I’ve had some friends ask how they might go about getting a UX design job. The short answer is make things & develop a portfolio. The longer answer involves culturing a mentality and mastering process. But sometimes it’s hard just to think of things to make. Design is not art – it can’t just exist for the sake of existing. It must solve a problem. Let’s imagine up some problems to solve.
1. A library wants to engage with kids as they first walk into the children’s book department. They plan to install a series of large touch screens. What would the goals of the engagement be? How can the library experience be enhanced for kids aged 5-10 through using technology? Make assumptions, develop personas, interview questions, user story map, wireframes, comps, prototype.
2. An insurance startup is developing a mobile app that allows users to quickly log incident details, take photos, and capture all relevant details. Assume ‘green pastures’ for all technology needs and fabricate incidents to illustrate usage. What factors will be considered in establishing a user flow and interface? How can visual identity not only serve to make a brand impression but to facilitate user actions? Develop personas, interview questions, user story map, wireframes, comps, prototype.
3. A pet store / museum / aquarium is developing a tablet experience for kids / adults / customers to buy / learn about the live creatures on display. Choose a set of parameters and make reasonable assumptions. What are the viewer’s goals as they are using the tablet? What are they trying to achieve, and what does the store / museum want them to care about? How does the content (live animals) change the way you present information? Personas, wireframes, you know the drill.
4. Happy John’s Burgers is a revolutionary, human-less food experience. Each table is a 6-10 person food preparation center and users wield a custom joystick to select their preferences. HJB needs a menu experience that should incorporate gestures, facial / voice recognition, and brings custom precision to the ordering and paying experience. How does the software inform users what options are available? How does the human-less environment change the way the software is designed? What frustrations would users be likely to experience, and how might you provide solutions in advance? How can look and feel impact the customer experience?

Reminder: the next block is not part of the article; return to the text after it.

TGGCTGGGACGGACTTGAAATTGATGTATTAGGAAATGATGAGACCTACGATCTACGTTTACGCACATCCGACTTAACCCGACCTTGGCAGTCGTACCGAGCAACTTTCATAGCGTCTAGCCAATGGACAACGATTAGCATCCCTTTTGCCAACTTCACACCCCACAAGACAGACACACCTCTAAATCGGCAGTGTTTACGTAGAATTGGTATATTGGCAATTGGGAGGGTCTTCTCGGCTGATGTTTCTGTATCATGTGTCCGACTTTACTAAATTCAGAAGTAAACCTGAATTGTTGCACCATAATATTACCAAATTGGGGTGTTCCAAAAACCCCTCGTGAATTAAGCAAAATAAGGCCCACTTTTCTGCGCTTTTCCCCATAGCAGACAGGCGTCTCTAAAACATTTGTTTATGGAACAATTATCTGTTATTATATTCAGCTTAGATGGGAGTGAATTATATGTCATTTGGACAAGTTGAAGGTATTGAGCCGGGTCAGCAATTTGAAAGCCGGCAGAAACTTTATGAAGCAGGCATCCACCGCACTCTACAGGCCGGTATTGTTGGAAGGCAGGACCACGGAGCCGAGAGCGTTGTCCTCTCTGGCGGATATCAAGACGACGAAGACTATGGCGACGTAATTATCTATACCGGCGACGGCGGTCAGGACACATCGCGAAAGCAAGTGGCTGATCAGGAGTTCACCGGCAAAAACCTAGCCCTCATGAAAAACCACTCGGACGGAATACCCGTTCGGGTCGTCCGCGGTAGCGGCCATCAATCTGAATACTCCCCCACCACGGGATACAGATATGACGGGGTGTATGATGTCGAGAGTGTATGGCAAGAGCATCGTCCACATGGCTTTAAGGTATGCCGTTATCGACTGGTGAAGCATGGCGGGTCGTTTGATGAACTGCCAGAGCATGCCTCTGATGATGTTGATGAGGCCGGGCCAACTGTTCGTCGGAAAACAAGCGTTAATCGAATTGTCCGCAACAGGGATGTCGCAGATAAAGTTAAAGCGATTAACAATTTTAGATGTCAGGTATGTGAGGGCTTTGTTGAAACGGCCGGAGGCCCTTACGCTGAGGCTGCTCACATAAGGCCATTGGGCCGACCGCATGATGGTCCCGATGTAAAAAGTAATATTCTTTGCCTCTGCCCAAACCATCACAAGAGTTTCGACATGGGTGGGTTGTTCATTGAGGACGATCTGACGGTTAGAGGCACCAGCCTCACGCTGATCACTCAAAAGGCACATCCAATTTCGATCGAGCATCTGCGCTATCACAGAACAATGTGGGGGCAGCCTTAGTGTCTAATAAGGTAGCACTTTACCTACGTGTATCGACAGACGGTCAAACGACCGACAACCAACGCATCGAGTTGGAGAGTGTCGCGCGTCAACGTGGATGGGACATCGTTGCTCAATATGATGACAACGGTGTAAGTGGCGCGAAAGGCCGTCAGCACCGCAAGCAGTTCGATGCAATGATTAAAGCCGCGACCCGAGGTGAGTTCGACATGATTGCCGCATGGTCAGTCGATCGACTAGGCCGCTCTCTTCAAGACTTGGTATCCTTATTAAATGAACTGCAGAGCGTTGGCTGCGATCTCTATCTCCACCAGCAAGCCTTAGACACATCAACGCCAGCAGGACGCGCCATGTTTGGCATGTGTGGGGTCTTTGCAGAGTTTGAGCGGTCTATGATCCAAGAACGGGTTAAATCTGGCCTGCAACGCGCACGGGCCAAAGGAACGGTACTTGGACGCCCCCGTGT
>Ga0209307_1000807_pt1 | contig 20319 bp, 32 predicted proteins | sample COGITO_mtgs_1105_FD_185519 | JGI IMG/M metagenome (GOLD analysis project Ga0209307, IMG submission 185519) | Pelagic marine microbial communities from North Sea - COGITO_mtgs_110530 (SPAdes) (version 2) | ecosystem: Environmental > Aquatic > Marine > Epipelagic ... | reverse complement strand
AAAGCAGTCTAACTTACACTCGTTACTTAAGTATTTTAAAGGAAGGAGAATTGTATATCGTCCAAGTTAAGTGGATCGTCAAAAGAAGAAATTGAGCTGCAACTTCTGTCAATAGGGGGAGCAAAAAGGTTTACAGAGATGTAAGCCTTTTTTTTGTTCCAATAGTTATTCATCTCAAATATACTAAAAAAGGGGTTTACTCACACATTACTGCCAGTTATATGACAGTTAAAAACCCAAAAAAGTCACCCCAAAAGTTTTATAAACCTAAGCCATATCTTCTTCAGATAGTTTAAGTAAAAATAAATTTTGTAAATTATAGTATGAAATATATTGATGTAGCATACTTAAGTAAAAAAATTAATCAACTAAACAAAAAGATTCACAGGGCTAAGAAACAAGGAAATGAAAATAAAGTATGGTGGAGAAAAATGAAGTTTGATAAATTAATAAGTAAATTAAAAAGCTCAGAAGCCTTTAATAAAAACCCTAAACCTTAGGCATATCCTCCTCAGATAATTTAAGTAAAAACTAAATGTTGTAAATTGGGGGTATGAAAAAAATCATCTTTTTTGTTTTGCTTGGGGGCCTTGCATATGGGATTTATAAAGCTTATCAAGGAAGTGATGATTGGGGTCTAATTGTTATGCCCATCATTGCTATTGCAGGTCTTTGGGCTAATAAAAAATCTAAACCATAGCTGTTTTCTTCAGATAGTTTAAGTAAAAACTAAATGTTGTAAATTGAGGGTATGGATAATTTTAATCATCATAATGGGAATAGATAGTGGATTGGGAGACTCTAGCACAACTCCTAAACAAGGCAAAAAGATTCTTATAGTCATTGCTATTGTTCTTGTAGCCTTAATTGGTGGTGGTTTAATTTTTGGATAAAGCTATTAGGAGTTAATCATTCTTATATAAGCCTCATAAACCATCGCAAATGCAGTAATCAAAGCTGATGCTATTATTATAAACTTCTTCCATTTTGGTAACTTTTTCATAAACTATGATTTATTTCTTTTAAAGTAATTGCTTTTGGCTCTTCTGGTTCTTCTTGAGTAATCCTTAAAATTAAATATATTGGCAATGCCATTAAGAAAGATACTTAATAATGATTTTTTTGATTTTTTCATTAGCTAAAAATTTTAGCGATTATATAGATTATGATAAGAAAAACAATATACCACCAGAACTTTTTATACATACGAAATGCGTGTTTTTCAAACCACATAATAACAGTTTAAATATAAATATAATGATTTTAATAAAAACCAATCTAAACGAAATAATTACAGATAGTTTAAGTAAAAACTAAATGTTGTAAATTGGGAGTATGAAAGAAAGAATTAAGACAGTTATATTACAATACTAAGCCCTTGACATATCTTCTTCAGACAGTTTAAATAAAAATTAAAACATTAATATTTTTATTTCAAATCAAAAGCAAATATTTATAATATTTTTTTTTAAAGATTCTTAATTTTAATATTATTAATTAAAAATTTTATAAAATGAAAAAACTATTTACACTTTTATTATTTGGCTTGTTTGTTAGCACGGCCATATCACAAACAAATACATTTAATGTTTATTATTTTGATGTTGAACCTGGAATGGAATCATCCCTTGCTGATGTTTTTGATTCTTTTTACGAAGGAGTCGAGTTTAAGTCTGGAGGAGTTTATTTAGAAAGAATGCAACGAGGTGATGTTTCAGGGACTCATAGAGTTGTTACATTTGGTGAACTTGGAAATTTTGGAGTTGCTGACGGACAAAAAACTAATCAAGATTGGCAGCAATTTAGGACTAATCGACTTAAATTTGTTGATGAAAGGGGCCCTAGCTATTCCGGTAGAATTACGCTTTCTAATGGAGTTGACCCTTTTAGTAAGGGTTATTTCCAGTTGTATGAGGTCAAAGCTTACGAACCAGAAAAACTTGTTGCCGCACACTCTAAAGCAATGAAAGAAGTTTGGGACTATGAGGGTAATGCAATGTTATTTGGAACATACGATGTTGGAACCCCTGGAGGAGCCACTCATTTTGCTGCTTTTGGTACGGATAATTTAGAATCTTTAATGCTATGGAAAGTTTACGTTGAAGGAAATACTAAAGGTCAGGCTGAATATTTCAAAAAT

5. You are in the year 2350 in a crowded, heavily polluted city, and most people sleep in sleek glass climate-controlled bed-pods. When lying down, a screen appears above you. How can these futuristic bed-pods-screens provide a useful, comforting experience that users will spend many hours in at a time? Using voice and gesture controls, users can control their environments. How else can these pods provide utility to users? Perhaps they also serve as an entertainment center, or as an external screen for the user’s personal devices. Wireframe this experience, low fidelity. Find billionaire, pitch, repeat.
Other useful activities for developing a UX mindset:
- Organize the hell out of your grocery list. How are products dispersed through the store, what items are grouped together, and why?
- Walk into the entrances of 10 stores in a mall, pause, and inspect. What user actions are visible from your standpoint? How much of the user journey is evident from that point – is at least the next step indicated, or some directionality given? How is this achieved? Apply this to supermarkets, amusement parks, hospitals.
- Screenshot and tag examples of design precedent everywhere you see it. Icon styles, dropdown/flyout styles, interesting bits of layout or typography, compelling uses of color. While UI design often requires a good amount of originality, it’s unwise to reinvent wheels needlessly – rather, it’s critical to use existing norms and conventions enough so that users can immediately recognize elements and understand what’s going on.
- For all of the scenarios presented above, revisit them through the lens of accommodating users with disabilities. Decent article about that here.
- Each of these projects should take you two weeks or more. Rushing a process won’t make you learn faster. If you need more work, work on two projects. Separate your work into phases, and keep yourself constrained. Get a Gantt chart going if it helps. If you run out of work to do in a phase, start a new sketch document and try to wireframe Wikipedia’s home page without looking at it. What do you think the designers at Wikipedia chose for the home page to present? What do they want people to use it for, and what would users want to use it for? What assets does Wikipedia have to display? What does Wikipedia want from its users, and how do they obtain it?
Hope this helps someone!